Film Noir Photography in Los Angeles

The “Film Noir” Portraiture of Alan Weissman

When you step into Alan Weissman’s studio on North La Brea Avenue in Los Angeles, you find yourself in a funky little showroom that’s crammed with antique chandeliers, furniture, and collectibles. The décor isn’t based on market research—it’s simply Alan’s own style. “With all the junk I collect, my studio feels like a home, but with higher ceilings,” he says. “I have curtains and old chairs and it doesn’t look like a studio. People walk in and say how relaxing it feels.”

Looking down at you from one wall is a giant picture, a 30x40 print in a big gold frame, or Alan’s dog Rex, who comes to work with him every day. Rex is holding a camera in his mouth and has film draped all over his body; his eyeballs are rolling—“People love that!”

All around you, you’re surrounded with samples of Alan’s three portrait styles—a wall of actors’ headshots, a wall of celebrity photos, and a wall full of his special “film noir” portraits that look as if they jumped off the screen of a ‘40s black-and-white Hollywood thriller.

The entire studio is about 850 square feet in size. When you enter the actual shooting area, you realize it’s a former clothing store with lots of shelves. The top shelves hold equipment, and the other shelves are filled with 11x14 prints of Alan’s work, with 30x40 prints hanging up near the ceiling.


Okay—Weissman has three different styles of photography and shoots everything from tight heads to full-length portraits. He must have a roomful of cameras and lenses, right? Wrong! Alan is one of those photographers who demonstrate you can make stunning pictures without getting mired in technical details. He uses two cameras and twolenses: a Hasselblad 500C with a Sonnar 180mm f/4, and a Canon EOS 1N with a Canon 80-200mm f/2.8 zoom. He meters with a Minolta IV meter and has standardized on Ilford FP4 film rated at ISO 50 to 80, “depending.”

His prints are made on Ilford’s rich Galerie paper by Isgo Lepejian’s Custom Photo Lab and Gallery in L.A. When Alan wants a warm tone for his portfolio prints, the lab uses Kodak Sepia Toner.

He has been shooting seriously for seven or eight years now, but has been a full-time photographer for less than three years. How did he develop such a distinctive style so quickly?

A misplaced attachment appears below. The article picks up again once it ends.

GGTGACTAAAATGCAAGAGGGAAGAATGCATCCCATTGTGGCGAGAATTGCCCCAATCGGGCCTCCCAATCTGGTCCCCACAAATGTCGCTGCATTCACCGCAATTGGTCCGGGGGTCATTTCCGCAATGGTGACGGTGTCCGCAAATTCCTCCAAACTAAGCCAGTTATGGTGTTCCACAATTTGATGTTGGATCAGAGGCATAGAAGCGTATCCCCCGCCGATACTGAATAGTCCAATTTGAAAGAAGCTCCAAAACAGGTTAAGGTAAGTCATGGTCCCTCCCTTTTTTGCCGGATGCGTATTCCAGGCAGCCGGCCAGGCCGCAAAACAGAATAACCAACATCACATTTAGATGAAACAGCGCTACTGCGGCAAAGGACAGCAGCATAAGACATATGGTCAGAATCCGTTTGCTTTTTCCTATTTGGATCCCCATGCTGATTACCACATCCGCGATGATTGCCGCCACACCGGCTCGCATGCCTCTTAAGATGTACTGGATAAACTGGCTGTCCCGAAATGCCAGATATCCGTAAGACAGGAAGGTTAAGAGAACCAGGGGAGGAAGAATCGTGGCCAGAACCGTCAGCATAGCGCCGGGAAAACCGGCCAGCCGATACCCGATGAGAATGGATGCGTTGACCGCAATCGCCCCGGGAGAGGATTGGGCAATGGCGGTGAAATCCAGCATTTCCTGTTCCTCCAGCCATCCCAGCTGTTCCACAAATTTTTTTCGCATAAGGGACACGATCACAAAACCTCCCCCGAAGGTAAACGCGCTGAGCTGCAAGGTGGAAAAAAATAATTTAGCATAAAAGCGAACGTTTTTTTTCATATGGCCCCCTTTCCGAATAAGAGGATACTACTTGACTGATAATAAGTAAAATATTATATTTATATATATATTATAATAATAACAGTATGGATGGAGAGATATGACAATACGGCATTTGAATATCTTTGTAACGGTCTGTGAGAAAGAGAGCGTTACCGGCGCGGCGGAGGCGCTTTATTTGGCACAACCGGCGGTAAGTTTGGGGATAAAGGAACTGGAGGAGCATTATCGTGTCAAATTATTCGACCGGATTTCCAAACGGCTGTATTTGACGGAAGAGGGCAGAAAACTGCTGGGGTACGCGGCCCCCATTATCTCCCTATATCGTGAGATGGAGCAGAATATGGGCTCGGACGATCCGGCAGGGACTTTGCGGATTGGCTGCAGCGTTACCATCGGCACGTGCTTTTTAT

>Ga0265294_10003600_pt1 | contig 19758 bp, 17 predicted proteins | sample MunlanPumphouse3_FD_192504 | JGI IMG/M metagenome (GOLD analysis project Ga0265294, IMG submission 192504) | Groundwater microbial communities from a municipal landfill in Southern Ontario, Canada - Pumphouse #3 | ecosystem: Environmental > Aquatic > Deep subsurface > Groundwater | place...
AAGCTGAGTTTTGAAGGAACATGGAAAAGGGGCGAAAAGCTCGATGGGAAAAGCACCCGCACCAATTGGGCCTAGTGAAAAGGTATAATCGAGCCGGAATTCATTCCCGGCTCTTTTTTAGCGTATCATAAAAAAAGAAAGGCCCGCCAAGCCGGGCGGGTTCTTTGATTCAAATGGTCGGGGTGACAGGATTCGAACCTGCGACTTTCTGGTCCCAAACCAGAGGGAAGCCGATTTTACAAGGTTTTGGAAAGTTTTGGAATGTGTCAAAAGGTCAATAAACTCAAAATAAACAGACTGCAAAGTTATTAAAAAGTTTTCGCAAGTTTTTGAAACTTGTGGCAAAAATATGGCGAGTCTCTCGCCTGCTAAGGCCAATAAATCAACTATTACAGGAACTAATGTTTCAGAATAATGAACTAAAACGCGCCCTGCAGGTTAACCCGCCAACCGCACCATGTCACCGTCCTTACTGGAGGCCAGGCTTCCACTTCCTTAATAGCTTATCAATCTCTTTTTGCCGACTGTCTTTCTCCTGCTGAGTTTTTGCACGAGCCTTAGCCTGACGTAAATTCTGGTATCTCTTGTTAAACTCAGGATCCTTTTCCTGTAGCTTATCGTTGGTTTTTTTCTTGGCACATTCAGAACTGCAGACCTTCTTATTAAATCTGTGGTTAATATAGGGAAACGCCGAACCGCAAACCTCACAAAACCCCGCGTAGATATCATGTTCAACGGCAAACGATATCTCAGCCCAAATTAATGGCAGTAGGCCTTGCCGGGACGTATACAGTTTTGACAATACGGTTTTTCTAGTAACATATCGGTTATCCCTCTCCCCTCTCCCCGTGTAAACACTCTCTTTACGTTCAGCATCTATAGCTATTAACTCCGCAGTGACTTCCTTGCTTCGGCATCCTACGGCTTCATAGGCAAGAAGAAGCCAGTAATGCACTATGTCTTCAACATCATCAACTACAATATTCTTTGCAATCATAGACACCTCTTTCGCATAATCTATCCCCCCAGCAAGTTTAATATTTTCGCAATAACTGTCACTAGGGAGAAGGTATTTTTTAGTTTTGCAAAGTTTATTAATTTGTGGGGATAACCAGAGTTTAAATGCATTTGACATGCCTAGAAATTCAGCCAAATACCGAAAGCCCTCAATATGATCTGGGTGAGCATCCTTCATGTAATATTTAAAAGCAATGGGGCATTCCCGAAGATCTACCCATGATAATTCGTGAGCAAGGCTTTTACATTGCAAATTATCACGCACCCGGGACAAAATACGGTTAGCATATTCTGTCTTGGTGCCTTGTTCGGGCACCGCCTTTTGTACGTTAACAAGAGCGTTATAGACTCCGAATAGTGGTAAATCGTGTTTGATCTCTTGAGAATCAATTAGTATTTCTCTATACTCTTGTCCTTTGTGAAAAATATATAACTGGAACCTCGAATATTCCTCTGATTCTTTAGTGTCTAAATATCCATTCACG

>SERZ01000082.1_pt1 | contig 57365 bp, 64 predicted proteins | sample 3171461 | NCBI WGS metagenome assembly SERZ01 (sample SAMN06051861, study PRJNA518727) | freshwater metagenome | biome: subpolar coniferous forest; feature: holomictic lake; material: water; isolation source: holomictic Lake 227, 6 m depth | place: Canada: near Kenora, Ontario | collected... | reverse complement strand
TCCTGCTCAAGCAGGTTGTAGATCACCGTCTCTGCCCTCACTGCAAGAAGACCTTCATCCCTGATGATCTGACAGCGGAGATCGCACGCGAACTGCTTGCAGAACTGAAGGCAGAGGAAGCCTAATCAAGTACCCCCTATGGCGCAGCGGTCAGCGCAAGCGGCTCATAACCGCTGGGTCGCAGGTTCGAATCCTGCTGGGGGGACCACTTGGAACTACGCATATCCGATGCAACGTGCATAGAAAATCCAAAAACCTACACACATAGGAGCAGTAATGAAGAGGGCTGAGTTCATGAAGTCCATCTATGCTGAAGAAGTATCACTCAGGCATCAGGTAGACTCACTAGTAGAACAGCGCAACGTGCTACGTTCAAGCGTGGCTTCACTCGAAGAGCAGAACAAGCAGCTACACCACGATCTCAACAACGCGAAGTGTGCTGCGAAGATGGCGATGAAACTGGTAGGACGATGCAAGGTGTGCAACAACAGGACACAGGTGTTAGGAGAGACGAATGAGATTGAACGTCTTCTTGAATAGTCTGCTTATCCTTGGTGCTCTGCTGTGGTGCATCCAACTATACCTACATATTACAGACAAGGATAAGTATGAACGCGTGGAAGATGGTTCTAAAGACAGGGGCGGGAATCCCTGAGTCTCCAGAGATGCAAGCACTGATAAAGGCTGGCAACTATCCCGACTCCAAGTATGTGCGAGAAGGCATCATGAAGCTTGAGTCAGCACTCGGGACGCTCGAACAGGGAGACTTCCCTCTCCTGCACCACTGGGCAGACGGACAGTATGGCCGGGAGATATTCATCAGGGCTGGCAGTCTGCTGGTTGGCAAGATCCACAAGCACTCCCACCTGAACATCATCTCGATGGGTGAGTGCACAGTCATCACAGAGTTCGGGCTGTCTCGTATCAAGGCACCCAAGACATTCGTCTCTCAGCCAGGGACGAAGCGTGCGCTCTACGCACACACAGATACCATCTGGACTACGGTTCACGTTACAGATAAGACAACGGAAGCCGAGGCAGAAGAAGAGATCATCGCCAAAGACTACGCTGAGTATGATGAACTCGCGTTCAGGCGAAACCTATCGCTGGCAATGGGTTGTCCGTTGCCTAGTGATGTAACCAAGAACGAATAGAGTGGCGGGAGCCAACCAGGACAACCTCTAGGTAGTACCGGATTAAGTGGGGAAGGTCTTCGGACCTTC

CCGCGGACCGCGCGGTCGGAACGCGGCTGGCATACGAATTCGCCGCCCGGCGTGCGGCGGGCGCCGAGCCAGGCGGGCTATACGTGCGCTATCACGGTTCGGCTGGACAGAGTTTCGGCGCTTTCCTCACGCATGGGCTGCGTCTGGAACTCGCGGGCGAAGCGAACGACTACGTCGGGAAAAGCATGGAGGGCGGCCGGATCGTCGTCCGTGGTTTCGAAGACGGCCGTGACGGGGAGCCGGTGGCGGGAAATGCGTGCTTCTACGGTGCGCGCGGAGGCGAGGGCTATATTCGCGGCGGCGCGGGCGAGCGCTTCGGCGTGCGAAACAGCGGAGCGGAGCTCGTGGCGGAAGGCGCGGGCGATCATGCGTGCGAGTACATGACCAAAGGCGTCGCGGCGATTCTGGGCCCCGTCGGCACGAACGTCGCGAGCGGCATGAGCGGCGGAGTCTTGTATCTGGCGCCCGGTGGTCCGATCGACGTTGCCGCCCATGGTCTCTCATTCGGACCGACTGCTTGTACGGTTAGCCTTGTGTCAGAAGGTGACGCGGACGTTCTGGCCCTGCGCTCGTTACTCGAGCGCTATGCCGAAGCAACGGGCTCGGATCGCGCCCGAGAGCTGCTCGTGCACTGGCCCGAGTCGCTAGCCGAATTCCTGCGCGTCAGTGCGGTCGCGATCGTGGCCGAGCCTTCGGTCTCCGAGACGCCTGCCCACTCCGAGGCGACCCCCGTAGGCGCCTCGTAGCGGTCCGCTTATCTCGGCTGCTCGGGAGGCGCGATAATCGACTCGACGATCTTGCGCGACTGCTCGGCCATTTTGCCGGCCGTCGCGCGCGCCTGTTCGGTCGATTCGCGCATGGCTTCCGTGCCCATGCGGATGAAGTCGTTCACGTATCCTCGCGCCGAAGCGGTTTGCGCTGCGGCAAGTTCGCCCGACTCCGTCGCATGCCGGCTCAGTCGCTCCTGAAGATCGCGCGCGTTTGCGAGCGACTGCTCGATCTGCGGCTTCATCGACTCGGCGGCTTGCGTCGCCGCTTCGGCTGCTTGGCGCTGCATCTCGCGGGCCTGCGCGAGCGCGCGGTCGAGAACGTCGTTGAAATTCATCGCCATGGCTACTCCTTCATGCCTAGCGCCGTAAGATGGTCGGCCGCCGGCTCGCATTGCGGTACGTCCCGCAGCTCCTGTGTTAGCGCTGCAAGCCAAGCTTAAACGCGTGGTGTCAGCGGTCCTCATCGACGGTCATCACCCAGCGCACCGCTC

“I used to be a window decorator, and I had all these spotlights, spot bulbs, and clamp-on spot-lights that I was collecting for my window displays,” he says. His wife (at the time) was a clothing designer; according to Weissman, “She needed photos to advertise her clothes, and we didn’t have any money at the time, so I decided I was going to learn how to do some ads for her. When I was learning photography I used to take these lights home and practice photographing my wife. She got really bored—it would take me hours to light a photography at the time. She used to sit there and read a magazine while I was lighting her. But the photos looked pretty good—my first shots had a feeling that looked like they were right out of the 1930s or ‘40s. Without ever having any training, I just kind of figured this stuff out. Then I immediately started picking up books by George Hurrell.”

“What I notice now is that my stuff really never did look like Hurrell—my faces might have had the feeling, but my backgrounds had a lot of shadows and a lot of stuff going on, and his work was much cleaner, with a lot less shadows, and they were just more like portraits. My backgrounds kind of look like they were window displays—I have so many shadows in them, and lots of things going on.”

Before moving into his studio about two years ago, Alan worked in his home. “I didn’t really have a place to shoot. I always shot wide open—I had a lens that was f/4, so I’d bring the lighting as close as I could, until I got an f/4 reading, and that’s how I lit it. And I still do it that way!”